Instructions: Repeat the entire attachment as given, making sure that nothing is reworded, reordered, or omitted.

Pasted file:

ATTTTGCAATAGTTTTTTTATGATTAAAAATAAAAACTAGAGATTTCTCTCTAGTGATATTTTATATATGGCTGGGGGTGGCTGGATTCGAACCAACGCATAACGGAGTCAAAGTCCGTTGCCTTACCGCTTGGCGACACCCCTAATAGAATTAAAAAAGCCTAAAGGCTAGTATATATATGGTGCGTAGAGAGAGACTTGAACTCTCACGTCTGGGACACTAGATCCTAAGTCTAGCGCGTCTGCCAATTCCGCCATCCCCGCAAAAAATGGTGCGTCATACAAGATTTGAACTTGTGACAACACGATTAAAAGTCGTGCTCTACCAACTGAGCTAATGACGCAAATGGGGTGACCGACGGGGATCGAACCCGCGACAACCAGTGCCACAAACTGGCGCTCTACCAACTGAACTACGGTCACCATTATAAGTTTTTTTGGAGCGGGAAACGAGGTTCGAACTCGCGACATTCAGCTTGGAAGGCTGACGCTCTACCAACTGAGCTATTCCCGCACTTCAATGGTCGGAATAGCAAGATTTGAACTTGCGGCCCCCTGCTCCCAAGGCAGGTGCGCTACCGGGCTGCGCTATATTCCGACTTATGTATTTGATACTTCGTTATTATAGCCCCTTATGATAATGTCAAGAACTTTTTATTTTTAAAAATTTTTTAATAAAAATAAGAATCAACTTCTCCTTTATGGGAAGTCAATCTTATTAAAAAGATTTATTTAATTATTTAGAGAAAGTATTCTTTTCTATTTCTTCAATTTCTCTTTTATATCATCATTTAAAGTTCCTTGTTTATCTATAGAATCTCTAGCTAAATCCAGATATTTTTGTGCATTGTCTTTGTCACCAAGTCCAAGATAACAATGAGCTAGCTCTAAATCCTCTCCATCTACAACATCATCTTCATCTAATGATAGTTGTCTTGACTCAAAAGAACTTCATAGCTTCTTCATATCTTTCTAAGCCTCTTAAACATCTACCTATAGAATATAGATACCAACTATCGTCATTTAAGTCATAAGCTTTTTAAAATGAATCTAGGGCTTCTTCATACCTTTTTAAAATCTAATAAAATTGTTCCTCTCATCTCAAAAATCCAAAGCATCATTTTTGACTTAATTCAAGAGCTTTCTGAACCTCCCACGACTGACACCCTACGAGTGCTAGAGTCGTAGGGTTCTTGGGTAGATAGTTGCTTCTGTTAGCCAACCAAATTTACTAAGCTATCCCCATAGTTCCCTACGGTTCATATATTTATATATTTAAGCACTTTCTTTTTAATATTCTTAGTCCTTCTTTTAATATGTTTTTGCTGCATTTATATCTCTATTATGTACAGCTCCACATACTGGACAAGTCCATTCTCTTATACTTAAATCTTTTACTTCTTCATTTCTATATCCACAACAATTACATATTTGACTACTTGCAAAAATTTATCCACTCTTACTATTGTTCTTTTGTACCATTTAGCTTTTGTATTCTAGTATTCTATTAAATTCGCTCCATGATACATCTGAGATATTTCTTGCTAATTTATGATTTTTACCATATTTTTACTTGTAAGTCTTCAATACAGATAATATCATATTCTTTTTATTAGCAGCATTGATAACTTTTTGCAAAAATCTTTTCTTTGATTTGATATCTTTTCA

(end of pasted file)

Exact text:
ATTTTGCAATAGTTTTTTTATGATTAAAAATAAAAACTAGAGATTTCTCTCTAGTGATATTTTATATATGGCTGGGGGTGGCTGGATTCGAACCAACGCATAACGGAGTCAAAGTCCGTTGCCTTACCGCTTGGCGACACCCCTAATAGAATTAAAAAAGCCTAAAGGCTAGTATATATATGGTGCGTAGAGAGAGACTTGAACTCTCACGTCTGGGACACTAGATCCTAAGTCTAGCGCGTCTGCCAATTCCGCCATCCCCGCAAAAAATGGTGCGTCATACAAGATTTGAACTTGTGACAACACGATTAAAAGTCGTGCTCTACCAACTGAGCTAATGACGCAAATGGGGTGACCGACGGGGATCGAACCCGCGACAACCAGTGCCACAAACTGGCGCTCTACCAACTGAACTACGGTCACCATTATAAGTTTTTTTGGAGCGGGAAACGAGGTTCGAACTCGCGACATTCAGCTTGGAAGGCTGACGCTCTACCAACTGAGCTATTCCCGCACTTCAATGGTCGGAATAGCAAGATTTGAACTTGCGGCCCCCTGCTCCCAAGGCAGGTGCGCTACCGGGCTGCGCTATATTCCGACTTATGTATTTGATACTTCGTTATTATAGCCCCTTATGATAATGTCAAGAACTTTTTATTTTTAAAAATTTTTTAATAAAAATAAGAATCAACTTCTCCTTTATGGGAAGTCAATCTTATTAAAAAGATTTATTTAATTATTTAGAGAAAGTATTCTTTTCTATTTCTTCAATTTCTCTTTTATATCATCATTTAAAGTTCCTTGTTTATCTATAGAATCTCTAGCTAAATCCAGATATTTTTGTGCATTGTCTTTGTCACCAAGTCCAAGATAACAATGAGCTAGCTCTAAATCCTCTCCATCTACAACATCATCTTCATCTAATGATAGTTGTCTTGACTCAAAAGAACTTCATAGCTTCTTCATATCTTTCTAAGCCTCTTAAACATCTACCTATAGAATATAGATACCAACTATCGTCATTTAAGTCATAAGCTTTTTAAAATGAATCTAGGGCTTCTTCATACCTTTTTAAAATCTAATAAAATTGTTCCTCTCATCTCAAAAATCCAAAGCATCATTTTTGACTTAATTCAAGAGCTTTCTGAACCTCCCACGACTGACACCCTACGAGTGCTAGAGTCGTAGGGTTCTTGGGTAGATAGTTGCTTCTGTTAGCCAACCAAATTTACTAAGCTATCCCCATAGTTCCCTACGGTTCATATATTTATATATTTAAGCACTTTCTTTTTAATATTCTTAGTCCTTCTTTTAATATGTTTTTGCTGCATTTATATCTCTATTATGTACAGCTCCACATACTGGACAAGTCCATTCTCTTATACTTAAATCTTTTACTTCTTCATTTCTATATCCACAACAATTACATATTTGACTACTTGCAAAAATTTATCCACTCTTACTATTGTTCTTTTGTACCATTTAGCTTTTGTATTCTAGTATTCTATTAAATTCGCTCCATGATACATCTGAGATATTTCTTGCTAATTTATGATTTTTACCATATTTTTACTTGTAAGTCTTCAATACAGATAATATCATATTCTTTTTATTAGCAGCATTGATAACTTTTTGCAAAAATCTTTTCTTTGATTTGATATCTTTTCA